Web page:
After his seminal New York glam-rock band The New York Dolls self-destructed in the mid-'70s, bassist Arthur "Killer" Kane tried to keep his music career afloat in LA, to no avail, and sank into alcoholic depression. Meanwhile, frontman David Johansen went on to have a glitzy, lucrative second life in the spotlight appearing in Hollywood films and performing under the alias Buster Poindexter. This film catches up with Kane, now living a quiet, unassuming life as a Mormon librarian, as he goes about his daily routines. Then British pop star Morrissey comes calling, asking Arthur — who hasn't touched an instrument in 30 years — to appear at a Dolls reunion in Britain with his former bandmates David Johansen and Sylvain Sylvain.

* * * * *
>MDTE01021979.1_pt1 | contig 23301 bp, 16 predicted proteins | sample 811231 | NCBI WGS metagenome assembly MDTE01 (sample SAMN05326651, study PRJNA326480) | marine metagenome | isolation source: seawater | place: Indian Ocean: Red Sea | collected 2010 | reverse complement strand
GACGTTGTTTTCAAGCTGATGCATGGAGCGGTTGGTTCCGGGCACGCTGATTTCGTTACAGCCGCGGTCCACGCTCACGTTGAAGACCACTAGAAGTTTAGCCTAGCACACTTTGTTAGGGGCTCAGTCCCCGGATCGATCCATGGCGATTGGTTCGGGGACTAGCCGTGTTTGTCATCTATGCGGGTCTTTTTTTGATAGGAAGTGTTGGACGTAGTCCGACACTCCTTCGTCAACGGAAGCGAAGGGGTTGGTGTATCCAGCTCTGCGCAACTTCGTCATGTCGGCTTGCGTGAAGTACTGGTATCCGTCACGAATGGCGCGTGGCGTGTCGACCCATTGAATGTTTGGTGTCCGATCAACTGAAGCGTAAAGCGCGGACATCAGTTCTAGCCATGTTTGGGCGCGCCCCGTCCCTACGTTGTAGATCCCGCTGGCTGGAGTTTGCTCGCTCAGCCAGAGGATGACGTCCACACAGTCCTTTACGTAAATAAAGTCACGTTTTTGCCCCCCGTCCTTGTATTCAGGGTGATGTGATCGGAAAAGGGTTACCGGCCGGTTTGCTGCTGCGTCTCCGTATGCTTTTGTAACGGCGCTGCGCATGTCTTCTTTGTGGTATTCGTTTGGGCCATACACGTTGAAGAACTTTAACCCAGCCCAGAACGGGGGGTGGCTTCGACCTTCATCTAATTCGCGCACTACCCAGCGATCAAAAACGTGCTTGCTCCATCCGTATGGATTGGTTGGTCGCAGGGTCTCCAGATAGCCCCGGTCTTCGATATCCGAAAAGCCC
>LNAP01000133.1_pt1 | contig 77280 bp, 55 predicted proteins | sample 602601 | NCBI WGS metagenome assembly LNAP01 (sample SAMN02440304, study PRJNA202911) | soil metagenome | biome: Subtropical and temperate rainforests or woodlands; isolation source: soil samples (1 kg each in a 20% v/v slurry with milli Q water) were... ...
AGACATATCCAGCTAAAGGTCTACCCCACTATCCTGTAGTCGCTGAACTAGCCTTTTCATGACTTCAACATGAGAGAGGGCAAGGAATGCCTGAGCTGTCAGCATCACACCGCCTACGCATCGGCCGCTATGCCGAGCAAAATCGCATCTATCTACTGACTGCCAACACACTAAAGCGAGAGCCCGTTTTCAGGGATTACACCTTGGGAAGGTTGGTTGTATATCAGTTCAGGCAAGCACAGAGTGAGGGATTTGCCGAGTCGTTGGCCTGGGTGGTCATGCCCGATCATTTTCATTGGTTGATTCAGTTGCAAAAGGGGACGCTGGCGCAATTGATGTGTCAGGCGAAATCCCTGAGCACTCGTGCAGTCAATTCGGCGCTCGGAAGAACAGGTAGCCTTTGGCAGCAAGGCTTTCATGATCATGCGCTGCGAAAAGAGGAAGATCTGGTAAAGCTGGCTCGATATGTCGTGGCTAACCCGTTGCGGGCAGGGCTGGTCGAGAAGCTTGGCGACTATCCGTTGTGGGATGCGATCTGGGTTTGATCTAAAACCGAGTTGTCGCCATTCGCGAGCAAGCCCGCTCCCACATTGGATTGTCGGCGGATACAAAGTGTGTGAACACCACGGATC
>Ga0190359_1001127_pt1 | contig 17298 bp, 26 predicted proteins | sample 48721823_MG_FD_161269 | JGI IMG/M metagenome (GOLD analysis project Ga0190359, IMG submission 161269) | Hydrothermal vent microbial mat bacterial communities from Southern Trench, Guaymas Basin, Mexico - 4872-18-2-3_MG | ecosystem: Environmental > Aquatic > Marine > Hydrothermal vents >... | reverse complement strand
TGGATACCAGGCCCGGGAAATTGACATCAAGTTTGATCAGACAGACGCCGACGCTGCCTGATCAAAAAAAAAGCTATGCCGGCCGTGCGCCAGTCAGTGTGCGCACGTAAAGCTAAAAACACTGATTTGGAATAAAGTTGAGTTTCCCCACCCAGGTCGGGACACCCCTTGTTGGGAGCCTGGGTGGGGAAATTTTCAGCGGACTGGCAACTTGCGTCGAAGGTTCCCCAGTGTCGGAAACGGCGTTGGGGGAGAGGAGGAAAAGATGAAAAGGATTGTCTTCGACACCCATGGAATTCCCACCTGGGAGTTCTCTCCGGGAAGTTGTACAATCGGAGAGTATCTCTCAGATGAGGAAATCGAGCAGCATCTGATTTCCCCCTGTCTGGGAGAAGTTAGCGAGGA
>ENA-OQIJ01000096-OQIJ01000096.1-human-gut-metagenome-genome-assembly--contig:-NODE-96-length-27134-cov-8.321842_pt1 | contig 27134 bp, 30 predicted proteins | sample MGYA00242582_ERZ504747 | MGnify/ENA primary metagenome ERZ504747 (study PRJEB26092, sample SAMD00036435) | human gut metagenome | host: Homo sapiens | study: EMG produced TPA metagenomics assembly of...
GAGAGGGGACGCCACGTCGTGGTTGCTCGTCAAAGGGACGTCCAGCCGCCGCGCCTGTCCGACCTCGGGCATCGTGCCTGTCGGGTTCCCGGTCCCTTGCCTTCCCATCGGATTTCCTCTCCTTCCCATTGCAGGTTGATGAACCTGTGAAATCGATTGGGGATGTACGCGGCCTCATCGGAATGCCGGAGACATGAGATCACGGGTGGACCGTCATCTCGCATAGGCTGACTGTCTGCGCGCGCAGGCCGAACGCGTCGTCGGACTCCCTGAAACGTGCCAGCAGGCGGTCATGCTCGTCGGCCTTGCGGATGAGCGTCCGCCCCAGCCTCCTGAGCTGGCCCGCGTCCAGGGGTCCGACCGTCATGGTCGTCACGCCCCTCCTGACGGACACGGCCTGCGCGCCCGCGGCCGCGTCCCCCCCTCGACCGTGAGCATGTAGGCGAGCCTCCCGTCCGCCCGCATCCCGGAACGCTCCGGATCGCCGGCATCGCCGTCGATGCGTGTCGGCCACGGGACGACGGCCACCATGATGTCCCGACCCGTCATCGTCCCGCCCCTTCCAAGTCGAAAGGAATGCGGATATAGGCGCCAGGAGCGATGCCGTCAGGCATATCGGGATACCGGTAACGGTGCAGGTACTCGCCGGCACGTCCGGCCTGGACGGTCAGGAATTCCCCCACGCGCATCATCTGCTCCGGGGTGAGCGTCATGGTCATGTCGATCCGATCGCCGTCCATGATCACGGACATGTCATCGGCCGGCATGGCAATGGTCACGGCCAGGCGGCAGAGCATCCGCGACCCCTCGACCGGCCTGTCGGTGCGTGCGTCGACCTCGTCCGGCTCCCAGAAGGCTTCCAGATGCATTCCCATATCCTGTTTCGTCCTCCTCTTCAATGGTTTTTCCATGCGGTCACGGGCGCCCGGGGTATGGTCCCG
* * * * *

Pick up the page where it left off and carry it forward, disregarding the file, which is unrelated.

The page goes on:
This rollicking, poignant documentary revisits the infamous career of the Dolls, who made a raucous, proto-punk racket in the early 70s, tarted up like male prostitutes. But the focus is squarely on Kane, a soft-spoken, gentle man whose equable presence belies his past as a bad-boy rocker. In interviews with Chrissie Hynde, Sir Bob Geldof, Iggy Pop, and many others influenced by the Dolls' sound, as well as church officials who've grown close to Kane, a portrait emerges of greatness derailed by substance abuse and personal conflict. Most moving is listening to Kane fret over his acrimonious falling out with Johansen, and the suspense involved in their initial meeting. The triumphant 2004 reunion concert is both cathartic and deeply moving.